To determine the number of myofibroblasts and microvessels in wound healing lesions and tumor tissue, immunohistochemical staining was performed with monoclonal mouse anti-human α-SMA (dilution 1:150; Dako, Tokyo, Japan) for myofibroblasts and mouse monoclonal anti-CD31 antibody (dilution 1:500; Dako) for endothelial cells. The number of activated myofibroblasts and microvessels was counted in 10 randomly selected fields of sections of healing skin and tumor lesions, respectively (original magnification: x400), as previously described [24-25]. To further assess the importance of WNT signaling in wound healing regulation, β-catenin and WNT10A immunohistochemical staining were performed using rabbit polyclonal anti-β-catenin antibody (dilution 1:500, AC 121 °C; Abcam, Tokyo, Japan) and rabbit polyclonal anti-WNT10A antibody (dilution 1:5000). We further performed IHC using the rabbit polyclonal anti-Type I collagen (dilution 1:500; Abcam) and rabbit polyclonal anti-Type III collagen (dilution 1:200; Proteintech, Rosemont, IL, USA).
Results are expressed as the means ± standard error (SE). Significant differences were analyzed using Student's t-test, Welch's t-test or a one-way analysis of variance (ANOVA) where appropriate. In all cases in which an ANOVA was applied for non-parametric data, Tukey's multiple comparison post hoc test was used [16, 23-25]. Values of P < 0.05 were considered statistically significant.
In marked contrast to the murine wound healing model, Wnt10a-/- mice grossly revealed a significantly smaller volume of pigmented (black in color) tumor (WT 2870.6 ± 690.5 mm3 vs. Wnt10a-/- 690.5 ± 190.5 mm3; P < 0.001) (Figure 1) than WT mice in the murine melanoma B16-F10 cell transplantation model.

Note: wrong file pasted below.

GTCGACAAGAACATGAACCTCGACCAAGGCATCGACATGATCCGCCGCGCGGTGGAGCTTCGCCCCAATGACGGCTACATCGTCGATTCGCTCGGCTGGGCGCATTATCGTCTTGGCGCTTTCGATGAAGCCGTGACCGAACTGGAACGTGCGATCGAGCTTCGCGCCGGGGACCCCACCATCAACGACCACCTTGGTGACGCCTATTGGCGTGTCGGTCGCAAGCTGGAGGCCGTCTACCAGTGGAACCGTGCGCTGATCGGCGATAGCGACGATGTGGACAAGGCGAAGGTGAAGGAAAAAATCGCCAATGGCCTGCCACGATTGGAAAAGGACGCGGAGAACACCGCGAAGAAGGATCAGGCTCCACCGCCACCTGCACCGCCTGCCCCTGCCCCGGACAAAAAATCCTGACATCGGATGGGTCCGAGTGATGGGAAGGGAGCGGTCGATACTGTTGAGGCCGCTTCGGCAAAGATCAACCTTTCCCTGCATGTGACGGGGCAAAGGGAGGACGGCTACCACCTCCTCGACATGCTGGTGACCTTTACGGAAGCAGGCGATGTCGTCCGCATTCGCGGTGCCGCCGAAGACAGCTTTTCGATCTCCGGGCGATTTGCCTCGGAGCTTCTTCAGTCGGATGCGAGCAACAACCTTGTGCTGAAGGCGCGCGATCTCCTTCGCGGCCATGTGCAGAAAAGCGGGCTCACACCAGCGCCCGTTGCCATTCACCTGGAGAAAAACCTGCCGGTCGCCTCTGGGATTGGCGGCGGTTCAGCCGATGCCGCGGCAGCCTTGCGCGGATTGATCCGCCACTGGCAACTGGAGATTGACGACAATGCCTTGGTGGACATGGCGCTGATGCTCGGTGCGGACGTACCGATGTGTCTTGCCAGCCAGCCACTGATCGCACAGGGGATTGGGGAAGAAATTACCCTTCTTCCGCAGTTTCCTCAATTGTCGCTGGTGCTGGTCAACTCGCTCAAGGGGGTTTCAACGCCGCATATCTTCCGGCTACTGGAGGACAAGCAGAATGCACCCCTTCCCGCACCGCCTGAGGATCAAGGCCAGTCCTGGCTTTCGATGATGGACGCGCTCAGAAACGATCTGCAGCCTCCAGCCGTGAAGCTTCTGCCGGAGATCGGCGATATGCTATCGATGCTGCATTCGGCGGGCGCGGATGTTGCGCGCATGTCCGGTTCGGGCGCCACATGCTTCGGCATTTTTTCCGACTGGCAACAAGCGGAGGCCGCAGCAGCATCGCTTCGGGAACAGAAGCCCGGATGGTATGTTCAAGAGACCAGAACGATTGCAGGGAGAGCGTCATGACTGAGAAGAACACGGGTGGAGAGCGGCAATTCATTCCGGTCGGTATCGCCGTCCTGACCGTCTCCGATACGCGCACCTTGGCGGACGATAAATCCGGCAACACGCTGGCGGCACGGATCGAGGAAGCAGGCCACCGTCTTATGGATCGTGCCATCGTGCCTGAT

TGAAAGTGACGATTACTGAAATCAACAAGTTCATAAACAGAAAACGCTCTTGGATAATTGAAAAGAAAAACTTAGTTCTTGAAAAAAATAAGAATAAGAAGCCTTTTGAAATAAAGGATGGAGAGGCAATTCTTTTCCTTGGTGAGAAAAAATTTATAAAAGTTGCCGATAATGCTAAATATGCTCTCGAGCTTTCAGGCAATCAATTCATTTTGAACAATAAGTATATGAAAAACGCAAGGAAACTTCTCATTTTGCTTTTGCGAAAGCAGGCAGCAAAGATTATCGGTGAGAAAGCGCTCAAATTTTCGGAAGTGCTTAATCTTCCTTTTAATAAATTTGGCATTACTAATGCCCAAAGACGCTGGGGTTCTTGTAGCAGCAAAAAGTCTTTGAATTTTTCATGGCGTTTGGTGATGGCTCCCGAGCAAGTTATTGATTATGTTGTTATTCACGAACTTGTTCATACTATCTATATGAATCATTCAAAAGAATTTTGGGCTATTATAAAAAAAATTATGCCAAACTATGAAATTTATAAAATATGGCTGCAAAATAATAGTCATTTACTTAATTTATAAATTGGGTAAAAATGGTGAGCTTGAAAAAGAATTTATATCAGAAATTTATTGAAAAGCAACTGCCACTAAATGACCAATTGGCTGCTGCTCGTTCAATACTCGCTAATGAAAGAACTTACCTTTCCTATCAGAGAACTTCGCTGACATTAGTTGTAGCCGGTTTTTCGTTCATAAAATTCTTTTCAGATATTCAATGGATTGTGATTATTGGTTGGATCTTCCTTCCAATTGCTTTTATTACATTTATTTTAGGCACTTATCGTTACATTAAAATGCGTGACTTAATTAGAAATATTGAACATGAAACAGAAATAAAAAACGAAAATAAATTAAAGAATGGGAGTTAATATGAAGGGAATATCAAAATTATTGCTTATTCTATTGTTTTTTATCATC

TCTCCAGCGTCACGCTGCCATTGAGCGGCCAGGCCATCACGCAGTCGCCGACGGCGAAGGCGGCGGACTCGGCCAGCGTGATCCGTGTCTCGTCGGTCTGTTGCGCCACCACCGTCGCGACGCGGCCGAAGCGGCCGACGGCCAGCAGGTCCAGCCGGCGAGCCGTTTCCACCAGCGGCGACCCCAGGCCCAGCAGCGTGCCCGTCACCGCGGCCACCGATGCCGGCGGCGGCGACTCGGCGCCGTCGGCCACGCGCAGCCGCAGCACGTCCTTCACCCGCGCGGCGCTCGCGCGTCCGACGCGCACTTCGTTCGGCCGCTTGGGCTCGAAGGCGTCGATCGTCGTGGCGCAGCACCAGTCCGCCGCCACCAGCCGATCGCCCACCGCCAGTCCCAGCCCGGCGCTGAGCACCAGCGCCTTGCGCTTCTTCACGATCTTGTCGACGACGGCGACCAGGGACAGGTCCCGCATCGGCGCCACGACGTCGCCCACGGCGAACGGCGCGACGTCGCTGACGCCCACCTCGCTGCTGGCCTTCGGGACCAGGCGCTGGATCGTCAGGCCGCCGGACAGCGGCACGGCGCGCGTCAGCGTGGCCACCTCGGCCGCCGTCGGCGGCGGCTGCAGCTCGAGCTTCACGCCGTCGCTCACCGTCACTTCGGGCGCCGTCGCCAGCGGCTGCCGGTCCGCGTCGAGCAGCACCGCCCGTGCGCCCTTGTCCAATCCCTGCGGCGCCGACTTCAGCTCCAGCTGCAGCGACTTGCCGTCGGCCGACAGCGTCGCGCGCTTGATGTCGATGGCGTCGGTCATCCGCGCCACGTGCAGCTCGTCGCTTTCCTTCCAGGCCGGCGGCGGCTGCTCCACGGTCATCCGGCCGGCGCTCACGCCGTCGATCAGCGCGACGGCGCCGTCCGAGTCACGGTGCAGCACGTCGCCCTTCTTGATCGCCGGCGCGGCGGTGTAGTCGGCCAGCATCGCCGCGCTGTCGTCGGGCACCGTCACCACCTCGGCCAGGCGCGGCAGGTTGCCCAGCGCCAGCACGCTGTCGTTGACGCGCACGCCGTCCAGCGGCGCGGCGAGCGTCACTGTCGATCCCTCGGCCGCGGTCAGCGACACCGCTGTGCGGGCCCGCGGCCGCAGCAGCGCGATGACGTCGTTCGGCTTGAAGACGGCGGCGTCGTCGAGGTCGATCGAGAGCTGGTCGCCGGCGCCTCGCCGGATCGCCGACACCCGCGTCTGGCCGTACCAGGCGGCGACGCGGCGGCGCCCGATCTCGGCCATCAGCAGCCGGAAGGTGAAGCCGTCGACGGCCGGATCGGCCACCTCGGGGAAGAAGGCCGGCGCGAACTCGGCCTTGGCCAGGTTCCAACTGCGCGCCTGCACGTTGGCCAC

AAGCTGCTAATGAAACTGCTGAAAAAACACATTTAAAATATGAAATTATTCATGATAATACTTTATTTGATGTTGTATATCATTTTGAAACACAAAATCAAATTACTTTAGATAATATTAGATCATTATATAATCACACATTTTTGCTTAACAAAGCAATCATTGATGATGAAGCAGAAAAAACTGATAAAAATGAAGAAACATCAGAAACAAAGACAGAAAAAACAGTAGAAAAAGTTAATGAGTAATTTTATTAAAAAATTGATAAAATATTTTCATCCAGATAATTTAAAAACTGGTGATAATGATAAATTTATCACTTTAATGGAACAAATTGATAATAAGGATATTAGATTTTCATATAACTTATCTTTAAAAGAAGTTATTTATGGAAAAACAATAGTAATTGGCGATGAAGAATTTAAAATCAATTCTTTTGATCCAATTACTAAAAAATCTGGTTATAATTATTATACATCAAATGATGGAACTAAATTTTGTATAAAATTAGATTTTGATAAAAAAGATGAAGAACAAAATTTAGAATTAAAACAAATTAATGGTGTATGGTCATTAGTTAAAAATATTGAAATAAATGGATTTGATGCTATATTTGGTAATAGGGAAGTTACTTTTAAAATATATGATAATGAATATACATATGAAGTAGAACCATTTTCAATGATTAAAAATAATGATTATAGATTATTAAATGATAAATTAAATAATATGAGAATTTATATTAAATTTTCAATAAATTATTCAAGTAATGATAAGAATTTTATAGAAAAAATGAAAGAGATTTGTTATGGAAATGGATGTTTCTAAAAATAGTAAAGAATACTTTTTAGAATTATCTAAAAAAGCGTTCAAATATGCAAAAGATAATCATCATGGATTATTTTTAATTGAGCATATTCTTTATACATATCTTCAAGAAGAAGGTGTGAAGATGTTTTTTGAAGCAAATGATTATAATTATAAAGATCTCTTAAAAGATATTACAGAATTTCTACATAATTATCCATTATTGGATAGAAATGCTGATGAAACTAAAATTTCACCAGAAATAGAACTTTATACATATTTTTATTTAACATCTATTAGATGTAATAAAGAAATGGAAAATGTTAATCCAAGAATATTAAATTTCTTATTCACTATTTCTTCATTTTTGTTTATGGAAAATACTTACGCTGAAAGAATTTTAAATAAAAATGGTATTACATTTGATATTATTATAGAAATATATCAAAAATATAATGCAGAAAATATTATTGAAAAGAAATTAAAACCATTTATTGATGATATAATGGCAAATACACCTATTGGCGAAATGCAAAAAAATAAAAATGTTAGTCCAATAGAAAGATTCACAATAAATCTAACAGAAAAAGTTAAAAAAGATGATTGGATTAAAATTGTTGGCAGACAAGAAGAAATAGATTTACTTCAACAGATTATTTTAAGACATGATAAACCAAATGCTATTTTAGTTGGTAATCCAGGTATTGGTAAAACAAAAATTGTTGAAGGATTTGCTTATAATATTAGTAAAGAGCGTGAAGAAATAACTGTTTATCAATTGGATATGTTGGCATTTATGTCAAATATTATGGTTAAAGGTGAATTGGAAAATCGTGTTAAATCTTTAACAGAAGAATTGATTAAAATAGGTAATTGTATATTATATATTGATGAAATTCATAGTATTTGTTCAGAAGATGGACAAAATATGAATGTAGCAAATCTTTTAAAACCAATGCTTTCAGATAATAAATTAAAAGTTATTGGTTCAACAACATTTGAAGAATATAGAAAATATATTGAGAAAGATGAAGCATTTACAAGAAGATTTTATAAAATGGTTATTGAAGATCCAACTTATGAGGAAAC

Wnt10a-/- mice showing a significantly smaller volume of transplanted melanoma than WT mice. (A) The cut surface. (B) The transplanted Wnt10a-/- mice showed a significantly smaller volume of pigmented (black in color) tumor than WT mice, which was confirmed by quantitative analyses (n = 8 mice per group). Values are means ± SE. **P < 0.001.
Conversely, the transplanted melanomas in Wnt10a-/- mice contained significantly larger necrotic areas (green line in HE) than did those in WT mice (WT 26.2% ± 7.2% vs. Wnt10a-/- 43.2% ± 3.7%; P < 0.05) (Figure 2).
Microscopic findings showed that the pigmented melanoma in Wnt10a-/- mice was significantly associated with repressed proliferation of α-SMA- or CD31-positive microvessels (Figure 3) compared to WT mice, although only in cases where WNT10A and β-catenin co-expression was present, especially in the tumor vessels (Figure 3). Accordingly, there were significantly fewer microvessels in Wnt10a-/- mice than in WT mice (WT 5.4 ± 0.8 per 0.01 mm2 vs. Wnt10a-/- 2.0 ± 0.5 per 0.01 mm2; P < 0.0001) (Figure 3).
Masson's trichrome staining revealed significantly smaller amounts of blue-stained collagenous stroma (i.e. more suppressed fibrosis/fibrogenesis) in the transplanted tumor lesions of Wnt10a-/- mice than in those of WT mice (Figure 4). Accordingly, IHC showed that Wnt10a-/- melanomas had significantly lower expression of Type I/III collagen than WT ones, a finding that was observed in a large number of tumor vessel walls (Figure 4).
Wnt10a-/- mice showed increased necrosis in the murine melanoma B16-F10 cell transplantation model. (A) Representative photomicrographs of H&E-stained sections in the murine melanoma B16-F10 cell transplantation model, bar=100 µm. (B) The transplanted melanomas in Wnt10a-/- mice contain significantly larger necrotic areas (green line in HE) than those in WT mice.
Tumor stromagenesis was repressed in Wnt10a-/- mice. A microscopic examination showed that the pigmented melanomas in Wnt10a-/- mice were significantly associated with more repressed proliferation of α-SMA- or CD31-positive microvessels than in WT mice (n = 8 mice per group), although only in cases where WNT10A and β-catenin co-expression was apparent, especially in tumor vessels. Accordingly, there were significantly fewer microvessels in Wnt10a-/- mice than in WT mice. Scale bars = 100 µm. Values are means ± SE. *P < 0.05, ***P < 0.0001.